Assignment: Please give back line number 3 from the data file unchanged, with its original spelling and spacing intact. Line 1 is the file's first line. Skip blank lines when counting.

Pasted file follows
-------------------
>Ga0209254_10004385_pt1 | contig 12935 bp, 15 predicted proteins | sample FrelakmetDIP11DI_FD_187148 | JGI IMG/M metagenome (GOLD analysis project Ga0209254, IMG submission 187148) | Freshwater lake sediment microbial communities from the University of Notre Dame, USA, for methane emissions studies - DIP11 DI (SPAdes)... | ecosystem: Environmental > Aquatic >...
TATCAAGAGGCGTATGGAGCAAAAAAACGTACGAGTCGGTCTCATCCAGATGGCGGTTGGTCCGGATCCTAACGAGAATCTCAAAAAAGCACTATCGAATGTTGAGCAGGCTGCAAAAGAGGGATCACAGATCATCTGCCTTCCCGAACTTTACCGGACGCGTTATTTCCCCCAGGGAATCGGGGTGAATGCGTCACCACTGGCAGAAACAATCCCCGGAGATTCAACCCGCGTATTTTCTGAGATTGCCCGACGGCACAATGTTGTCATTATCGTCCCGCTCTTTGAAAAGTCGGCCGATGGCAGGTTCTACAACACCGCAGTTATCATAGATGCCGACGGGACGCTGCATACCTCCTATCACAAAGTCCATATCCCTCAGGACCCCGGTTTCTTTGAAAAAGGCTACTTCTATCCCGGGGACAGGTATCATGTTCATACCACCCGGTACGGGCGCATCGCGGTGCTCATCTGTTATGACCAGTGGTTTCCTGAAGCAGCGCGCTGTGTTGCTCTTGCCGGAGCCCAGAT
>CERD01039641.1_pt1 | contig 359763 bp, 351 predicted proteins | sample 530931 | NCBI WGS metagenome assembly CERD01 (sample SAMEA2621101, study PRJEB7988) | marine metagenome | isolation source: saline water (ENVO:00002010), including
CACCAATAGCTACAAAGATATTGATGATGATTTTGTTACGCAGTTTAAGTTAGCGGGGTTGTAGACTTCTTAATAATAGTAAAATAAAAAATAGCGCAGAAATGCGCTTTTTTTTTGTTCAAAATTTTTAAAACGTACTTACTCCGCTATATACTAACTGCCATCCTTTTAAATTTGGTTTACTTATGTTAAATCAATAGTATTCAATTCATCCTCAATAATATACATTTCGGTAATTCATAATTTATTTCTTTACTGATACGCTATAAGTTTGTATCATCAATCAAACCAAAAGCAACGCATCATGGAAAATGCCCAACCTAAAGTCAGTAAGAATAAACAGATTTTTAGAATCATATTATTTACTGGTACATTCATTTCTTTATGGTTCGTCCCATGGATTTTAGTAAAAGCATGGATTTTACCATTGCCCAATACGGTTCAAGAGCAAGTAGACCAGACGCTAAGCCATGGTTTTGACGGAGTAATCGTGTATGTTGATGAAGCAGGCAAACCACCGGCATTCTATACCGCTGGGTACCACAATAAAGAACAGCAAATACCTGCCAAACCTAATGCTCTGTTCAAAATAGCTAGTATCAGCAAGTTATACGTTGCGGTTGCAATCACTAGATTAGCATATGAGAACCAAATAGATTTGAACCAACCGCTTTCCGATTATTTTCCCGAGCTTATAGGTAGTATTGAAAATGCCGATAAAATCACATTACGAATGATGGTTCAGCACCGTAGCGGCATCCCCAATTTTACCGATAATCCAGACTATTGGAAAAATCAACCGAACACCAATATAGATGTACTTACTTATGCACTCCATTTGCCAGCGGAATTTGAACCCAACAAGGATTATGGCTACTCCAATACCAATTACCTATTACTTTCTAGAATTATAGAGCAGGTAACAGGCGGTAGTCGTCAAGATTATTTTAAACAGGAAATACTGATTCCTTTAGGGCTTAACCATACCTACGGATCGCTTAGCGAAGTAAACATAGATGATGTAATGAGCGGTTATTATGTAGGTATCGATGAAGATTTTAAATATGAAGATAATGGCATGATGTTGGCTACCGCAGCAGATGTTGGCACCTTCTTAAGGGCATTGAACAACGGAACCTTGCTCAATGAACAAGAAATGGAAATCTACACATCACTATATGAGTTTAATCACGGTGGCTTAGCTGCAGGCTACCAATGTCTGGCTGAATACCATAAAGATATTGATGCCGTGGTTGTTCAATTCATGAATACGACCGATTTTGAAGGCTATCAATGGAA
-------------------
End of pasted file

>CERD01039641.1_pt1 | contig 359763 bp, 351 predicted proteins | sample 530931 | NCBI WGS metagenome assembly CERD01 (sample SAMEA2621101, study PRJEB7988) | marine metagenome | isolation source: saline water (ENVO:00002010), including